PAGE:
Self-management and symptom monitoring among older adults with chronic obstructive pulmonary disease

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Journal Article
Journal of Advanced Nursing, 2010, 66 (4), pp. 784 - 793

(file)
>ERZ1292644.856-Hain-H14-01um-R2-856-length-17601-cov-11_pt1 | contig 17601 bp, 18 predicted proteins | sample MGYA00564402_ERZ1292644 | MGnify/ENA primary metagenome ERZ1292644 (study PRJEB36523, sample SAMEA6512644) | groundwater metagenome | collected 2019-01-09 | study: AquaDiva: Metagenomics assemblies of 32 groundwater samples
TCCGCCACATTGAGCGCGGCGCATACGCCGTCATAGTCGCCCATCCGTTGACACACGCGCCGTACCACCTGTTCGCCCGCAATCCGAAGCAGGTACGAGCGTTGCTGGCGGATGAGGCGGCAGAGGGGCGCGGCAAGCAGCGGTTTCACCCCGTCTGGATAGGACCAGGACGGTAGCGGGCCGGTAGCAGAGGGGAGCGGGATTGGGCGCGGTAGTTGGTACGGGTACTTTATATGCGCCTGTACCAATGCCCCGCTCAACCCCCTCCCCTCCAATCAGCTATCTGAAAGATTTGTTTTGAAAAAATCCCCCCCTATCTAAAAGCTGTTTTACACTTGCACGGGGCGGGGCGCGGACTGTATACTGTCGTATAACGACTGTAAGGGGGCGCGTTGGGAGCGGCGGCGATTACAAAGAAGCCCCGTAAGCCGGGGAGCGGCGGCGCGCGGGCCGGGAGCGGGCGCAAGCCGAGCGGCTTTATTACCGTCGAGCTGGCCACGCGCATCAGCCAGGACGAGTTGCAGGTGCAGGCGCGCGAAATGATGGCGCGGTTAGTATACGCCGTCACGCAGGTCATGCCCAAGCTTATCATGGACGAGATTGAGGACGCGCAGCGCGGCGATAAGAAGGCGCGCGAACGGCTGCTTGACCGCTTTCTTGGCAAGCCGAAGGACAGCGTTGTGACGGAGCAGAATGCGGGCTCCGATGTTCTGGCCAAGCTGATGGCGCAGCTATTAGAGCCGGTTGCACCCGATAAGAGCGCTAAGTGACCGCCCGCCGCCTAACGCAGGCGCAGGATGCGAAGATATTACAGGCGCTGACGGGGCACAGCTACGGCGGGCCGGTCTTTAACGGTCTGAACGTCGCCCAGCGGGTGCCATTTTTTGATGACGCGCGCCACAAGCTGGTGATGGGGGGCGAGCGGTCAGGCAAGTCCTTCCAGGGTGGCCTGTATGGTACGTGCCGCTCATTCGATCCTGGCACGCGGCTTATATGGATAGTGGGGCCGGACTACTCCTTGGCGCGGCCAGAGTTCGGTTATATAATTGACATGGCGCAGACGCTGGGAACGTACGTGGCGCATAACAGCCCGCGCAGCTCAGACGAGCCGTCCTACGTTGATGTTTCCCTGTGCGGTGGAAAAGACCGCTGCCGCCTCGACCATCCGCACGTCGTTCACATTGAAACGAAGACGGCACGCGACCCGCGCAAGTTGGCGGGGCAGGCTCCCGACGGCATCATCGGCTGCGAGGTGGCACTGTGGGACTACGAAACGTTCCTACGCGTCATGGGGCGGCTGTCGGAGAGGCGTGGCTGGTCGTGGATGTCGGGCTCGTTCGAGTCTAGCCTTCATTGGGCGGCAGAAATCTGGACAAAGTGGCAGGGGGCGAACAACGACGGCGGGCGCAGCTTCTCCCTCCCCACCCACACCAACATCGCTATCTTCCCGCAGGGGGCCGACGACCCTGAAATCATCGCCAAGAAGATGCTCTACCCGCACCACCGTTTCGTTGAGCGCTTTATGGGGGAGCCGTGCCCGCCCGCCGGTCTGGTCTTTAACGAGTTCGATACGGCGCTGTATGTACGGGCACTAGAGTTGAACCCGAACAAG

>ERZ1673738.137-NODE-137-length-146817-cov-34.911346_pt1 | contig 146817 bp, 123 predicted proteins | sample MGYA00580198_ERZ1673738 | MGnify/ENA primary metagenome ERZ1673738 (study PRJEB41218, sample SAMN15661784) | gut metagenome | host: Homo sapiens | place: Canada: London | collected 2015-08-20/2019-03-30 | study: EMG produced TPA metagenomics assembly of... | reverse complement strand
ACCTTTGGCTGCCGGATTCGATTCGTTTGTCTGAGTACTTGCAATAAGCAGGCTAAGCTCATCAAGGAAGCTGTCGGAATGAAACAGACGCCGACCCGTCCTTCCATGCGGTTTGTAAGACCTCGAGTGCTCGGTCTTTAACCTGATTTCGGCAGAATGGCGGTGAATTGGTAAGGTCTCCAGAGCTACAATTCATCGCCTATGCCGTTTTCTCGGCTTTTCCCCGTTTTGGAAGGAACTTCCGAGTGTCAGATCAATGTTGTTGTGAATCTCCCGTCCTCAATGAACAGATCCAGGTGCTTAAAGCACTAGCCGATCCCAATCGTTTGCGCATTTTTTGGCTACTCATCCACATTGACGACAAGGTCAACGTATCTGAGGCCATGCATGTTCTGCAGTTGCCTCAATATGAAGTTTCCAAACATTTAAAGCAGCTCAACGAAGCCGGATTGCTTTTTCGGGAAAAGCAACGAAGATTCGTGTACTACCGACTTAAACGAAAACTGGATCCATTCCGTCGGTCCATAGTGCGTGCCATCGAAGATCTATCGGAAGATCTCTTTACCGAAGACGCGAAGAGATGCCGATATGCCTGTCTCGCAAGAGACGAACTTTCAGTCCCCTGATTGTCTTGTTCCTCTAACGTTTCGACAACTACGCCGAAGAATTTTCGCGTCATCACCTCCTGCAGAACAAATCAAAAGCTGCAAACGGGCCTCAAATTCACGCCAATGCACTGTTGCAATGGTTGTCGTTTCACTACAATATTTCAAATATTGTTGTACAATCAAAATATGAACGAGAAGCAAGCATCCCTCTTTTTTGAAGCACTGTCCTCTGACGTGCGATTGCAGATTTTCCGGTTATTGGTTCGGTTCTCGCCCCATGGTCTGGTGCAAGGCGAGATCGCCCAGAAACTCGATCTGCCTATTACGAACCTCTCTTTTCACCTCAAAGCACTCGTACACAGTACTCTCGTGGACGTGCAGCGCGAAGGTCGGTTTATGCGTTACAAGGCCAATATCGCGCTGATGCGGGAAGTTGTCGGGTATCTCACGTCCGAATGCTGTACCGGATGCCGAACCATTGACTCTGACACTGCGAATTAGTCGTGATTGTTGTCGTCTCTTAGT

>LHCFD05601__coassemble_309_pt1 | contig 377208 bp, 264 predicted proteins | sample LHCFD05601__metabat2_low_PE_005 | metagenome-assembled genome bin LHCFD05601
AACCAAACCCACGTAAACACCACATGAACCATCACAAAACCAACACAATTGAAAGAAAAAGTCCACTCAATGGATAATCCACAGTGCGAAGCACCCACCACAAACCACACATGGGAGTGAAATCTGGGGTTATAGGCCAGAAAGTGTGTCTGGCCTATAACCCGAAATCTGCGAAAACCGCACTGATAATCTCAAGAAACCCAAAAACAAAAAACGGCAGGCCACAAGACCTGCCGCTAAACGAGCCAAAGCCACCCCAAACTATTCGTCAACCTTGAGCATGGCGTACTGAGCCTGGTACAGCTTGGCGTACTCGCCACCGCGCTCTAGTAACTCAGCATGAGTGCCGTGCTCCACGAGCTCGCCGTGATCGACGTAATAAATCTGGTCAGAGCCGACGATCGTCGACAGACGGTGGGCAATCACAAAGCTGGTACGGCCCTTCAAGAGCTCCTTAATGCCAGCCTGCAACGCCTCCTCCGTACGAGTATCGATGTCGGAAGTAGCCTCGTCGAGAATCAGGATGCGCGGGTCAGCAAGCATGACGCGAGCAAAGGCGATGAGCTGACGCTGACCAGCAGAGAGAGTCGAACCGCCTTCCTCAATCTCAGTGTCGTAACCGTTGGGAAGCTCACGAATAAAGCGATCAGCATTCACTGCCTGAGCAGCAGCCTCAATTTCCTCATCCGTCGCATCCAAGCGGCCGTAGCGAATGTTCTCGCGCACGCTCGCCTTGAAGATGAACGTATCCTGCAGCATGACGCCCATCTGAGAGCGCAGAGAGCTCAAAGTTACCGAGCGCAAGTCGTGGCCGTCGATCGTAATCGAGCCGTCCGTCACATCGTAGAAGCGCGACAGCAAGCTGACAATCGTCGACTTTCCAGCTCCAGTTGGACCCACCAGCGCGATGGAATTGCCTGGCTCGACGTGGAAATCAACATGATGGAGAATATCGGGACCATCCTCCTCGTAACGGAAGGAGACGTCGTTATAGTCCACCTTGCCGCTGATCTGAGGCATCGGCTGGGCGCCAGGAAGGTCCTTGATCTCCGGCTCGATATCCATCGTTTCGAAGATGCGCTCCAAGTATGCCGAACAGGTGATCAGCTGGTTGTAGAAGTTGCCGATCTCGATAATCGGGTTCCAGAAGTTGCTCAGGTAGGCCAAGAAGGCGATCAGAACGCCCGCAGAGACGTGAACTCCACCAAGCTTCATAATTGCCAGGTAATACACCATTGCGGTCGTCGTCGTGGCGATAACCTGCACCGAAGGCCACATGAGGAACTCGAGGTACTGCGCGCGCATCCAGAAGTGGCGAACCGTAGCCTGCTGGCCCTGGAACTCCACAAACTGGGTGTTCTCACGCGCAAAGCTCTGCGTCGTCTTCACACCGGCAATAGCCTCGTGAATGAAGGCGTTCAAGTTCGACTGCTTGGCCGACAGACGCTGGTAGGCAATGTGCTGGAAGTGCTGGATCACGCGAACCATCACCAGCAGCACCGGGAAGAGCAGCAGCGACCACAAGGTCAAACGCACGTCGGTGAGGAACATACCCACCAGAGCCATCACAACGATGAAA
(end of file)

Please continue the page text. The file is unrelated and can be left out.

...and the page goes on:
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Aims: To describe self-management, symptom monitoring and the associated influences among older adults with chronic obstructive pulmonary disease. Background: Optimal self-management and monitoring of key symptoms in patients with chronic obstructive pulmonary disease reduces dyspnoea and preventable hospitalizations. Method: A prospective, descriptive survey design was used and data collected from patients with moderate severity chronic obstructive pulmonary disease during home interviews between April 2005 and June 2006. Predictors of self-management and symptom monitoring were determined by linear regression analyses. Results: Patients' (n = 78) mean age was 73·37 years (sd 7·52); 55·1% were male and 66·7% were married. Most (92·3%) had concurrent illnesses, and 48·7% had been admitted to hospital for chronic obstructive pulmonary disease in the past 6 months. Self-management was good to very good, with poorer self-management predicted by lower self-efficacy (β = -0·21), a weaker sense of coherence (β = -0·03), and no hospitalization in the past 6 months (β = -05). Symptom monitoring was not ideal, with more than 20% of patients not monitoring any of the key symptoms. More frequent symptom monitoring occurred among participants who were married (β = 5.14) and had more severe disease (β = 0·79). Conclusion: As self-management and symptom monitoring ensure better outcomes among patients with chronic obstructive pulmonary disease, health professionals should encourage these behaviours. Involving partners, promoting self-efficacy and understanding of sense of coherence are helpful in this process. © 2010 Blackwell Publishing Ltd.
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